Friday, May 30, 2008

Senator Obama and the Democratic race

The AP has a story out headlined "Obama campaign used party rules to foil Clinton." Essentially, the article talks about how Senator Obama's team studied delegate allocation to run up delegate totals in states he won, while keeping Senator Clinton's advantage in states she carried to a minimum.

First, that headline seems a little negative - I'd put a more positive spin on it like "Obama campaign winning using party rules." Maybe the media is trying overly hard to balance out the misconception that they have been harsh on Senator Clinton while going easy on Senator Obama.

Second, one of the points the article makes is that Democratic delegate allocation rewards historically Democratic districts:
" 'Black districts always have a large number of delegates because they are the highest performers for the Democratic Party,' said Elaine Kamarck, a Harvard University professor who is writing a book about the Democratic nominating process.
'Once you had a black candidate you knew that he would be winning large numbers of delegates because of this phenomenon,' said Kamarck, who is also a superdelegate supporting Clinton.

This is very similar to the Geraldine Ferraro remarks. And of course, it comes from a Clinton supporter. I consider such remarks just plain dumb - because they suggest (like Ms Ferraro did) that any Black candidate would be at a tremendous advantage. We have seen - with Al Sharpton and Carol Moseley-Braun - that this isn't the case.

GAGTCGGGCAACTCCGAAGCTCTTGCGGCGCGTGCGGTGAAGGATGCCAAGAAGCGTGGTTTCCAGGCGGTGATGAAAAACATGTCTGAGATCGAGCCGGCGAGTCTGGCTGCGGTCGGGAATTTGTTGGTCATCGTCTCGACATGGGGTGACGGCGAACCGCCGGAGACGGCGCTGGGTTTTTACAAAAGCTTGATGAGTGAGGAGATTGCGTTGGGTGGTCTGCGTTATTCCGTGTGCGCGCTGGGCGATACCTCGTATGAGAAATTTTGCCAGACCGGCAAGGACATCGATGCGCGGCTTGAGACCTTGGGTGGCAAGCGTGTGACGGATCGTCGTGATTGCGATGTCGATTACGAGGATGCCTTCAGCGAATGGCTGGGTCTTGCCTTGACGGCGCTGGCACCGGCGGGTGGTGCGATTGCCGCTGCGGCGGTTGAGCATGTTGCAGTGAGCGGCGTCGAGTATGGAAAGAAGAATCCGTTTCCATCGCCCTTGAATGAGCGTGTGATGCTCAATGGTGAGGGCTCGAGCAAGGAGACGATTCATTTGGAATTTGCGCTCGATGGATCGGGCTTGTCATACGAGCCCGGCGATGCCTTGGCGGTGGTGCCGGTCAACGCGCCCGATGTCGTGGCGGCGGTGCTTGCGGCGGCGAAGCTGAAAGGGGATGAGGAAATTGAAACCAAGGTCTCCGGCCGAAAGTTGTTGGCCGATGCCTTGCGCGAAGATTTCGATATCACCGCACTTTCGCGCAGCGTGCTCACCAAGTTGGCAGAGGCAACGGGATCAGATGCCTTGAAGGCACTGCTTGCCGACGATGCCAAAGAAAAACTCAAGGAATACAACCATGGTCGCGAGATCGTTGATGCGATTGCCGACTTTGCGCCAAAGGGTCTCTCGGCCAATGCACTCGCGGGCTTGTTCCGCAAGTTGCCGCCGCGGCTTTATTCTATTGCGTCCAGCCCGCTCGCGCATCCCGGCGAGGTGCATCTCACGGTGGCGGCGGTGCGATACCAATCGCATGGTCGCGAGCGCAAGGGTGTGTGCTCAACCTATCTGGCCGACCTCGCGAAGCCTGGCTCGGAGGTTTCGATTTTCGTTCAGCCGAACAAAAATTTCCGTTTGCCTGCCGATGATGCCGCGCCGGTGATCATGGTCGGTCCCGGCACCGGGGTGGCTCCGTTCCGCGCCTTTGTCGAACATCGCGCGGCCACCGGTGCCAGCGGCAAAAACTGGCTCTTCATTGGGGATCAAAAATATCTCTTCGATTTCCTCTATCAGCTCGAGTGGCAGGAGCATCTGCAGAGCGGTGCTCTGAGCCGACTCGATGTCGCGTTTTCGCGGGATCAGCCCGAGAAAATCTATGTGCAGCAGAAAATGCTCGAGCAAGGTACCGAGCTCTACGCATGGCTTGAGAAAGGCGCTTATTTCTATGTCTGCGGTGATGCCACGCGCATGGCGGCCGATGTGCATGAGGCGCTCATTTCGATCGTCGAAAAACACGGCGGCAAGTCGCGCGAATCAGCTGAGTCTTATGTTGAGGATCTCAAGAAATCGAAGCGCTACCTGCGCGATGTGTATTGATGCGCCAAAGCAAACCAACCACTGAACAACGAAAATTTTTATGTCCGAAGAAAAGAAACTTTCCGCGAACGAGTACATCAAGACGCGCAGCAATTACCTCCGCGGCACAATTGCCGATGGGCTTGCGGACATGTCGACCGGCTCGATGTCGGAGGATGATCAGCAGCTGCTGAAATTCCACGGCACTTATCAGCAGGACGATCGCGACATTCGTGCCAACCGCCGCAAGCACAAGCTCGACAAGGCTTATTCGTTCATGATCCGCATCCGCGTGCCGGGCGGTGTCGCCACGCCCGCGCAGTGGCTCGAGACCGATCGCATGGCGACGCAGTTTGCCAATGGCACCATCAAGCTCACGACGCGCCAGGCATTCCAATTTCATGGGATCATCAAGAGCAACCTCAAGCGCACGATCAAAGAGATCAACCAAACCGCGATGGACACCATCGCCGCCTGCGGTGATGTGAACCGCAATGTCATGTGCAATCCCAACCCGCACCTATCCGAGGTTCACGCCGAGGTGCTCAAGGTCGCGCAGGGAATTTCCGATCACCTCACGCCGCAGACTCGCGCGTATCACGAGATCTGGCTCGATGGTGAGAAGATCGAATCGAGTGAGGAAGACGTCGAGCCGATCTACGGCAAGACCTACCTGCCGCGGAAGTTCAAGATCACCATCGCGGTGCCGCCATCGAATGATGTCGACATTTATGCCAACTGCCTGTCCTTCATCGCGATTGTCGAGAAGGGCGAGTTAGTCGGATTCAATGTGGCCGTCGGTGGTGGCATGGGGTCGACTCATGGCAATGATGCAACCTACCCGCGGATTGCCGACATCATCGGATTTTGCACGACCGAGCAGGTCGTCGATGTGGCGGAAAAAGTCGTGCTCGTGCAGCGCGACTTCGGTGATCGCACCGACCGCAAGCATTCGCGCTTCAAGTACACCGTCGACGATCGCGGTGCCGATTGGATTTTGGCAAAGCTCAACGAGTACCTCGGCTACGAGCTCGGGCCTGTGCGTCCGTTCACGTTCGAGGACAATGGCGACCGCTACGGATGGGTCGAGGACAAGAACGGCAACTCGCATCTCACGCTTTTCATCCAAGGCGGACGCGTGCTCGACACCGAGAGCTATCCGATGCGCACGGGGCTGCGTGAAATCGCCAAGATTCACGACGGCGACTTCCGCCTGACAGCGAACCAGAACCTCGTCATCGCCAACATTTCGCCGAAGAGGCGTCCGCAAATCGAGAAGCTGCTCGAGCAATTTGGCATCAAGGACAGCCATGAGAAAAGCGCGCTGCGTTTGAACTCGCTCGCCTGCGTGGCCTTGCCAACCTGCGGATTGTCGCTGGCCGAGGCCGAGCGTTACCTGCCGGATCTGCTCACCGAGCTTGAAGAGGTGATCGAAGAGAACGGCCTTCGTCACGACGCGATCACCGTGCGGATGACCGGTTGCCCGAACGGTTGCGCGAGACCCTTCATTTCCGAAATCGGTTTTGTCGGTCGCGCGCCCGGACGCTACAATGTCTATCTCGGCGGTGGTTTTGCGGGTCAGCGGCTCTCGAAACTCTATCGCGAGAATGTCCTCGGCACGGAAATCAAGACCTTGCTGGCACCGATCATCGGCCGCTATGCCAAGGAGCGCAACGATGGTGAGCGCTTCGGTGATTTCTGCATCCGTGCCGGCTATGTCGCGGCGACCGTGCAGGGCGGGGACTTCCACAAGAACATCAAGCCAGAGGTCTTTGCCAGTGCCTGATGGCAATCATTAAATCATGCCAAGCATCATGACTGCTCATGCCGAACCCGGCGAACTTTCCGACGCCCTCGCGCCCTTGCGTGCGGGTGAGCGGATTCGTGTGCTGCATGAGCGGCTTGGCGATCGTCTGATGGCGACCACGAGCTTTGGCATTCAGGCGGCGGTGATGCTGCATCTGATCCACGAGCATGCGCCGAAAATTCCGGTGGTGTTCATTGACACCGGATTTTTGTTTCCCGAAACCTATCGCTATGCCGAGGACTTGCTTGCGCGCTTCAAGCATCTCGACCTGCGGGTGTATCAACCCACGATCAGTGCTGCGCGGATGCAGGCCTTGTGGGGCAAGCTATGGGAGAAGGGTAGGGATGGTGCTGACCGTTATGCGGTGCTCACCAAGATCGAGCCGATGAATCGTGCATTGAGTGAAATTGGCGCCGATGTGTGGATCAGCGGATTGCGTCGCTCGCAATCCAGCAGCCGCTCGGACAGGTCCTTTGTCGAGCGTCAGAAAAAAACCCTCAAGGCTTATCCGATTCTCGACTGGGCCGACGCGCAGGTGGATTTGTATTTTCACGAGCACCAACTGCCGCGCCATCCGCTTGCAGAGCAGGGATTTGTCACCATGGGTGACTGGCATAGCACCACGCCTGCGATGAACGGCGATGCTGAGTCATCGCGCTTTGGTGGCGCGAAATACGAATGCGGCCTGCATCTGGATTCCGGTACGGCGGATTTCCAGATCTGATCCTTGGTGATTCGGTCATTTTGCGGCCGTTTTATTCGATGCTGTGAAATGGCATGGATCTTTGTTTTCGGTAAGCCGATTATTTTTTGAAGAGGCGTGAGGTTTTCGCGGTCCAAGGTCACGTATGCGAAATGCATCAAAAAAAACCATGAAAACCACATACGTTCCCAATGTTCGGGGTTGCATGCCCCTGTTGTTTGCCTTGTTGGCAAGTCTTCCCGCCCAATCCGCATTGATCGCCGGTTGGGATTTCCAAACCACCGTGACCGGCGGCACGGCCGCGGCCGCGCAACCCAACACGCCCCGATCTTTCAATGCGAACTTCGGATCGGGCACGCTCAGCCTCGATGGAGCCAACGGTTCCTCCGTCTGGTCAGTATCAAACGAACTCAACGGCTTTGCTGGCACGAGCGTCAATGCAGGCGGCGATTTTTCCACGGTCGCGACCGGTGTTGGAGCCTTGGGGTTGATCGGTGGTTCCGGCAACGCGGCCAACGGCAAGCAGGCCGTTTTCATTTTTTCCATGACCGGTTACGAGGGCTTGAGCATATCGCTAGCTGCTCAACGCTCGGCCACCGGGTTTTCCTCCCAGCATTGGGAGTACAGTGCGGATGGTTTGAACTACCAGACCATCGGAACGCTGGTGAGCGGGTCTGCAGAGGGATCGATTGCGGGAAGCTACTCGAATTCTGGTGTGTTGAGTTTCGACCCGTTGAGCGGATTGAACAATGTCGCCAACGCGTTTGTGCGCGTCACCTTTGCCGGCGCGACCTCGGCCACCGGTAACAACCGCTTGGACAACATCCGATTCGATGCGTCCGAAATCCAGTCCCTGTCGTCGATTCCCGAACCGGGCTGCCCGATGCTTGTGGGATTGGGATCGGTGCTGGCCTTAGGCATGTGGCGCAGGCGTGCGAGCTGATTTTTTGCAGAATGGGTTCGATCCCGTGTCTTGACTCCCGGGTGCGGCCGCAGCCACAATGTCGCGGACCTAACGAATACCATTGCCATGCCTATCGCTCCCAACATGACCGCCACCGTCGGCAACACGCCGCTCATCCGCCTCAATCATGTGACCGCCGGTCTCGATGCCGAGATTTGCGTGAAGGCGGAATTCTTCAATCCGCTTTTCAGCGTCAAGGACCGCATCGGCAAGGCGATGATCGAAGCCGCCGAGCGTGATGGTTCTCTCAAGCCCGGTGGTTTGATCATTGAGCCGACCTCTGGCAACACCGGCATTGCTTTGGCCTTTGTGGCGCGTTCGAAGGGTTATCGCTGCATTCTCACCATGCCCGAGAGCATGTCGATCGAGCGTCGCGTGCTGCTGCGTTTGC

I much prefer the more sensible assessment by Don Fowler, a former DNC chair supporting Clinton (his wife, also a superdelegate, supports Obama!):
" 'The Obama campaign was very good at targeting districts in areas where they could do well,' said former DNC Chairman Don Fowler, a Clinton superdelegate from South Carolina. 'They were very conscious and aware of these nuances.'
But, Fowler noted, the best strategy in the world would have been useless without the right candidate.
'If that same strategy and that same effort had been used with a different candidate, a less charismatic candidate, a less attractive candidate, it wouldn't have worked,' Fowler said. 'The reason they look so good is because Obama was so good.'

That's what Ms Kamarck, Ms Ferraro and President Clinton miss - that Senator Obama might be Black, but so was Al Sharpton. And we haven't seen Minister Sharpton (nor the Rev. Jesse Jackson) as the Democratic nominee for POTUS.

Finally, I would add - on top of the candidate's personal qualities and a good understanding of delegate allocation, Senator Obama's winning because he embodies change in a year when a lifetime spent in Washington, DC, can be a liability. Not to mention that in the GE, he will be running as a different kind of Democrat - yes, a liberal, but someone who does not force people to participate in government-mandated health insurance (but makes it affordable so anybody who wants insurance can get it), and who talks comfortably about his faith.

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